Update 10/26: Thanks to your help I am out of immediate danger, although I am not able to completely pay off the debt and I will remain in some jeopardy until I do. So more donations are welcome. I still hope to hear something from the state attorney general’s office, to which I sent a complaint several days ago.
Update: I’m keeping this at the top for a couple of days; check below for new posts.
I hate to ask for help again, but I’ve had a major setback and feel defeated. I posted the story below at Salon to see if it could get some attention, and so far I’ve just gotten snarky advice to get another lawyer. This is not helping. I am sincerely afraid I will be homeless by Christmas. At the very least, please help me get this linked around the blogosphere.
There it was, stuck on the door to my co-op apartment with chewing gum — a court summons. â€œNotice of petition to recover real property non-payment,” it said.
This had to be a mistake. Yes, I had gotten three months behind on my management fees — business was bad last year, and I hit bottom in February. But then my income picked up, and for five months I’d been sending the management company extra big checks to catch up. My last check, sent several days before, had paid off the entire previous balance, so that I owed only for the current month.
I went to my computer and checked my bank account. The check hadn’t cleared. Maybe it had been lost in the mail. I could just give them another check and clear this up.
Then I checked my mail. There was my check, for $1,609.55, returned uncashed by the management company. I was not to mail them checks, it said. I could send only certified checks to the co-op board’s lawyers.
This made no sense. My checks don’t bounce. The management company had been accepting my checks until then, and they’d all cleared the bank. Why were they being difficult?
I read the court summons. The lawyers had tacked hundreds of dollars of fines to what I owed. The debt I had thought I had whittled down to about $1,000 had suddenly blossomed up to nearly $4,000.
The next day I met with a lawyer, a guy with a long-established practice dealing with real estate law. His fee for representing me in court would eat most of the $1,609.55, but I felt helpless, surrounded by sharks. I couldn’t understand why the co-op board wouldn’t let me just pay off the debt, especially when I was so close. These people are crazy, I told the lawyer. I don’t want to deal with them.
We talked about options, including bankruptcy. It seemed extreme, because I am not that far into debt, but I had to save my home. Do you have more than $50,000 in equity, he asked. For reasons I don’t understand, he recommended bankruptcy only if I had less than $50,000 in equity. I will check, I said.
So I went online to find out what apartments are going for in the neighborhood these days. I knew prices had dropped, and I had no idea how far. But I’m carrying a mortgage of only $50,000, and in Westchester County, New York, an unheated garage is worth at least that much. Sales are slow, but units are selling.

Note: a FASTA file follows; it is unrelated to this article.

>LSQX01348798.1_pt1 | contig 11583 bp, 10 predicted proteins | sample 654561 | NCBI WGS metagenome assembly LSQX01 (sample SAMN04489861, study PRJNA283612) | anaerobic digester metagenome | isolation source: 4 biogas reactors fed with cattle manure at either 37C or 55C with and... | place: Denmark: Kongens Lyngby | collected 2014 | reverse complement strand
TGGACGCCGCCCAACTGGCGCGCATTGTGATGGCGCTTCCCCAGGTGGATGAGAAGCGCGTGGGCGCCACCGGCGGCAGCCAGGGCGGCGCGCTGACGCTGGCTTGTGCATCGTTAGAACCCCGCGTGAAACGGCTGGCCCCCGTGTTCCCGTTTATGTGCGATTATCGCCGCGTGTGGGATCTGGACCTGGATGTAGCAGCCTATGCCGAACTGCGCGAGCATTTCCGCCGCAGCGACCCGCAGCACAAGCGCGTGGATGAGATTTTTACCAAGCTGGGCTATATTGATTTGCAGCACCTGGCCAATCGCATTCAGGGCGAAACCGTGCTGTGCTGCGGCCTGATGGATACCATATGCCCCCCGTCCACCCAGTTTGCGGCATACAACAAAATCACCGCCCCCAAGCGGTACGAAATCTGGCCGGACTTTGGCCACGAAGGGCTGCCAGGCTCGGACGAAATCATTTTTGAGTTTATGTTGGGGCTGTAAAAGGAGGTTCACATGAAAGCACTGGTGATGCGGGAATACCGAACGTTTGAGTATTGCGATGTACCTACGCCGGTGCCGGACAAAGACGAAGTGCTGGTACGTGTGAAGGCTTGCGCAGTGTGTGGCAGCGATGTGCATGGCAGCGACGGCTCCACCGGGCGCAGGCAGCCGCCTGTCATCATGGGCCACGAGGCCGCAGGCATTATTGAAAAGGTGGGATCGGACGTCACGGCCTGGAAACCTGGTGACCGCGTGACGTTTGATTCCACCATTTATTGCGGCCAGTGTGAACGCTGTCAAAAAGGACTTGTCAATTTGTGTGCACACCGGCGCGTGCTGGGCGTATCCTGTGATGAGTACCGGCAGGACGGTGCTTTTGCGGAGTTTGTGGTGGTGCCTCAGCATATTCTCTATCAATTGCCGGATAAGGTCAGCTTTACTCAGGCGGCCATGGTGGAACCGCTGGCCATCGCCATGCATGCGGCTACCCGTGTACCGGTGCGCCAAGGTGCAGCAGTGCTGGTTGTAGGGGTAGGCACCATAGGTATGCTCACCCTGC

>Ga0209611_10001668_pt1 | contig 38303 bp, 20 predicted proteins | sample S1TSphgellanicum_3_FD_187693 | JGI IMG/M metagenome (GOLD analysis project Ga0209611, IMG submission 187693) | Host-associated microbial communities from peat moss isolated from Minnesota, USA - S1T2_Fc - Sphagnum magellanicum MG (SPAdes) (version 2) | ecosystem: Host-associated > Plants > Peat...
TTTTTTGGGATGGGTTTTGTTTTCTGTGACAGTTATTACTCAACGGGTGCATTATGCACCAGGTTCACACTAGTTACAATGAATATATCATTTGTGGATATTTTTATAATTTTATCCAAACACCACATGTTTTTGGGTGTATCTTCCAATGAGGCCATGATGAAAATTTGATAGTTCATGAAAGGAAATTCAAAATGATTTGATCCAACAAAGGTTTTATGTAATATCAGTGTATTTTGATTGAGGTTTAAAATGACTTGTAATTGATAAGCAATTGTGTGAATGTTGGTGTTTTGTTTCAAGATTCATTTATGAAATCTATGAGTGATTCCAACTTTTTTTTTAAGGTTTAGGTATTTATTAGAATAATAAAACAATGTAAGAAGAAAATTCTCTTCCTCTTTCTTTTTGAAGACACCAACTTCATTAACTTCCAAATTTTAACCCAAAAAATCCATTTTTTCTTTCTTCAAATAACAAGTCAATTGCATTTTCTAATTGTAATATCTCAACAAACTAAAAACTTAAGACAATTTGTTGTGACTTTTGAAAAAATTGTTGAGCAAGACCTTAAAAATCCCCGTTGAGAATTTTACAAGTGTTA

I learned there is a 2-bedroom apartment in my co-op complex on the market for $222,500. I have a two-bedroom apartment. A 1-bedroom apartment is on the market for $189,000. The cheapest unit available in the neighborhood — in one of the rattier complexes — is a 1-bedroom fixer-upper, on the market for $130,000. So, I certainly have more than $50,000 in equity. More like $150,000, probably.
Finally, a light dawned. No wonder the co-op board is trying to keep me from paying off the debt. If they can “recover” my apartment, that equity goes to the co-op corporation.
I wasn’t able to go to the court hearing; as I had come down with the flu. My lawyer was there on my behalf and told me I didn’t have to be there, but since I wasn’t there I don’t know exactly what happened. All I know is that the case was “adjourned.” I was to be given more time to pay the debt, but how much time I do not know. Apparently I still have to pay the hundreds of dollars in fines. And I have no assurance the co-op board will not continue to tack on more fines and haul me into court a few more times. I had been paying them every penny I could scrape together, and it wasn’t good enough. I sent a formal complaint to the state attorney general’s office, but I have not heard back from them. And tapping into the equity is not an option.
Here’s my situation: I had seen a light at the end of the tunnel. Now the tunnel is ten miles longer, and growing. I think the only way I can keep my home is to pay off the debt in one lump, so they can’t keep adding fines. I hate to keep asking for help, but I don’t see that I have a choice. So I’m rattling the tin cup, so to speak, and asking for donations. Please help me keep my home.